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Psalm chapter 29

What does Psalm chapter 29 mean?

This psalm begins with an appeal from David: for the angels to speak of the Lord's glory and strength. He tells these spiritual beings to give God the glory He deserves and to worship the Lord in the splendor of holiness (Psalm 29:1–2).

David then draws attention to the Lord's power, speaking often of "the voice of the LORD." God's voice is not simply His speech or how He communicates. When God speaks, He wills something to be (Genesis 1:1–3; Psalm 33:6). When David speaks of the power of God's voice, he refers to the omnipotent power held by the Creator. This passage may have been inspired by powerful storms coming into Israel from the Mediterranean Sea. In that sense, God's voice shatters trees, moves mountains, shakes deserts, and strips forests bare (Psalm 29:3–9). Those in the temple—possibly meaning the angels in heaven (Psalm 11:4)—shout out God's glory.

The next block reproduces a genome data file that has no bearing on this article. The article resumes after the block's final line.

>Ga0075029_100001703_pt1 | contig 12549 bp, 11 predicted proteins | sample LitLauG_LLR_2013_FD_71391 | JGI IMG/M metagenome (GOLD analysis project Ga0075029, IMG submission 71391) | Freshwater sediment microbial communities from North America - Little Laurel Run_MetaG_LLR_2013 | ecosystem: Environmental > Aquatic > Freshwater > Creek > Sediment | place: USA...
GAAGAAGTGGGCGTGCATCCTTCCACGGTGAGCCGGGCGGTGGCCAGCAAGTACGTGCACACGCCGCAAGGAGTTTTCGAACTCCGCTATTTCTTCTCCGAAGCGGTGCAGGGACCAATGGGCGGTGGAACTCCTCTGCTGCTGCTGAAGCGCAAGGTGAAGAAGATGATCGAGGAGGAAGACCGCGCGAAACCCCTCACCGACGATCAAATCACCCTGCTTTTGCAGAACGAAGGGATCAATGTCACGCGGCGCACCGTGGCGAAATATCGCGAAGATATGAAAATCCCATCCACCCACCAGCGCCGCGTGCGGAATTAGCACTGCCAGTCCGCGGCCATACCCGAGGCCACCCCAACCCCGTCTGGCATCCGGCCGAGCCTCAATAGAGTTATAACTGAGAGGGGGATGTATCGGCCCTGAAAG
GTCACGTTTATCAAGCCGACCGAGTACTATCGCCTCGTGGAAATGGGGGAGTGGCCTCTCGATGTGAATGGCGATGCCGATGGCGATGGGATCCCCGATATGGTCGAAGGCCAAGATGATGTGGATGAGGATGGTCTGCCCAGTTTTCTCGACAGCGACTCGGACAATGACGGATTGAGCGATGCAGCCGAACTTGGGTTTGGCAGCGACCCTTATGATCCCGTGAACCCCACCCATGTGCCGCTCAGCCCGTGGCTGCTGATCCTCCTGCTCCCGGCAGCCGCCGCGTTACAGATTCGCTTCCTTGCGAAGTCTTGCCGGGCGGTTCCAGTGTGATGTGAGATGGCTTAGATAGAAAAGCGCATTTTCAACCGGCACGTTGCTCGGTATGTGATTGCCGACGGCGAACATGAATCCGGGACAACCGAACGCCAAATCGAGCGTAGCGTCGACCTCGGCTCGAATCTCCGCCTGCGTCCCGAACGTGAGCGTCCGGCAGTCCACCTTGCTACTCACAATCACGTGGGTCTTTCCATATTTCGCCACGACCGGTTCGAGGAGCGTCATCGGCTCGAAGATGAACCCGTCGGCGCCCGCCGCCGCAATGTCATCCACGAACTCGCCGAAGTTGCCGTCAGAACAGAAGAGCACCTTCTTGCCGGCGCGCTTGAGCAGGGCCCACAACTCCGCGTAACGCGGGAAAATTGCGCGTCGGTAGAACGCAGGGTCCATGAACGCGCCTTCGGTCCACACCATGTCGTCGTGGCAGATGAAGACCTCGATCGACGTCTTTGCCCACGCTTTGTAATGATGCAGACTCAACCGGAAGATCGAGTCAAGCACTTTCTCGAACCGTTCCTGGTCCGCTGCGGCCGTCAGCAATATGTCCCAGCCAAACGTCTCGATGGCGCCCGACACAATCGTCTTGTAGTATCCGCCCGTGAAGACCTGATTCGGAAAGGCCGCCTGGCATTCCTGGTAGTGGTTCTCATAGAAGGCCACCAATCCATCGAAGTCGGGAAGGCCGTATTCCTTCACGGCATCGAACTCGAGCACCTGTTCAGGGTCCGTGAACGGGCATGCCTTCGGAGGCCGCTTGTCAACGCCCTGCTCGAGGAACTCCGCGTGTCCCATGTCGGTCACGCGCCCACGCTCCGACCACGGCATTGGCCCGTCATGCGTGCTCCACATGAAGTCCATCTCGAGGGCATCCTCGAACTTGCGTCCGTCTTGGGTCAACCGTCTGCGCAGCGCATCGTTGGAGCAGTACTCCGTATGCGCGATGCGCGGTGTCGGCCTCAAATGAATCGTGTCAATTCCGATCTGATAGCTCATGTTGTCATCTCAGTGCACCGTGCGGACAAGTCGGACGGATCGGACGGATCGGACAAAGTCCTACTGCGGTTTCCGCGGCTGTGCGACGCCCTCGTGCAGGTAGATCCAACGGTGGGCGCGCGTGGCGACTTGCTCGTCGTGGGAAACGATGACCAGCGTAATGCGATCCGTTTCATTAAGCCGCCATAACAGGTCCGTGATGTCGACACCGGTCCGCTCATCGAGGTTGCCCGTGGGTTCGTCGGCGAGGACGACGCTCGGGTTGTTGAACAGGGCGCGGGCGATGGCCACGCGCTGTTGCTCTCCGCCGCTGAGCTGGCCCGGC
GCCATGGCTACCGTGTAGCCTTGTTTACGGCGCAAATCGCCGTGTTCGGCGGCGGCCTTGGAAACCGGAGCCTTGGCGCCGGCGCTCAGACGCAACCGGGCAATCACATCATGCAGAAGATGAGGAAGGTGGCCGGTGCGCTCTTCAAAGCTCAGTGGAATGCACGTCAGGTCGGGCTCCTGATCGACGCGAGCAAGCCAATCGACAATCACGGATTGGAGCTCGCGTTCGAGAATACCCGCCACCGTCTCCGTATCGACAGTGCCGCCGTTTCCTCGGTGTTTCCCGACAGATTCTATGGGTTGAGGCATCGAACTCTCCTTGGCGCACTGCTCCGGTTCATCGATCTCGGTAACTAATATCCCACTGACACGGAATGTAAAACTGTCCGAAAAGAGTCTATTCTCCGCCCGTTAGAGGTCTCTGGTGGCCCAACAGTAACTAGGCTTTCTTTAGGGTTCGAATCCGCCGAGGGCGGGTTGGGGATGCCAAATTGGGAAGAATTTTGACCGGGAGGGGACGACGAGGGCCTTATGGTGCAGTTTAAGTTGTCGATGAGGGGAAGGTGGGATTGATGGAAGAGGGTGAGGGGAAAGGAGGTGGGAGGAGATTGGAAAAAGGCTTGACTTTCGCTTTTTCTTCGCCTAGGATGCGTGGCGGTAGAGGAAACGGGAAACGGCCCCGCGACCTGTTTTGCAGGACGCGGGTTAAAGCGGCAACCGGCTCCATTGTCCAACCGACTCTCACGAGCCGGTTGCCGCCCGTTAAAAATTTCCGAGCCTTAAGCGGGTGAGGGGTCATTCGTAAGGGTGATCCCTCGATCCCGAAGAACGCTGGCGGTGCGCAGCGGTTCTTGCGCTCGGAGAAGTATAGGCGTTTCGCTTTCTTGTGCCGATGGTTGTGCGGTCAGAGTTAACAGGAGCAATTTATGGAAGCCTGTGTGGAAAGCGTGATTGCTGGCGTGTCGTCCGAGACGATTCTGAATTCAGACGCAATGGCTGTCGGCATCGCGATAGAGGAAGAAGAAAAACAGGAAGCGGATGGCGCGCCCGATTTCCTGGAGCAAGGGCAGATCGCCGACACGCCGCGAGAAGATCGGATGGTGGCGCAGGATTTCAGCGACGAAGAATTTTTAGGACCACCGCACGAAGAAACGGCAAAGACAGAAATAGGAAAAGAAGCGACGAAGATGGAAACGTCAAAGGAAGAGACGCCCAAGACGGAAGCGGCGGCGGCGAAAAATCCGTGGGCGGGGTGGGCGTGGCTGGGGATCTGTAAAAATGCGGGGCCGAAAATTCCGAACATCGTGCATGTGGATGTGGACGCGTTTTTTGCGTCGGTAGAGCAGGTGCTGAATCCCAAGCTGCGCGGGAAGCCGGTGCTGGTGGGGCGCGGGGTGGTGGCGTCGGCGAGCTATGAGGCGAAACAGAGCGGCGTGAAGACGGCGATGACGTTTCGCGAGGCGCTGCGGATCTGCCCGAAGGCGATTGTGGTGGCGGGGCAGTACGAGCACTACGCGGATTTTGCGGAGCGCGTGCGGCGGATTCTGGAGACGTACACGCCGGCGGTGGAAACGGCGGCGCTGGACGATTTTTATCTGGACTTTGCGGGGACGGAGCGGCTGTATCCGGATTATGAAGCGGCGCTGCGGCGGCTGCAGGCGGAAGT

In all these things, God is sovereign. Even over the greatest of all natural disasters—the flood of Noah (Genesis 7:4)—God was seated on His throne. The psalm closes as David asks for strength. In this context, that likely means courage and conviction (Hebrews 10:23), maintaining faith by relying on God's power instead of our own (Psalm 29:10–11).
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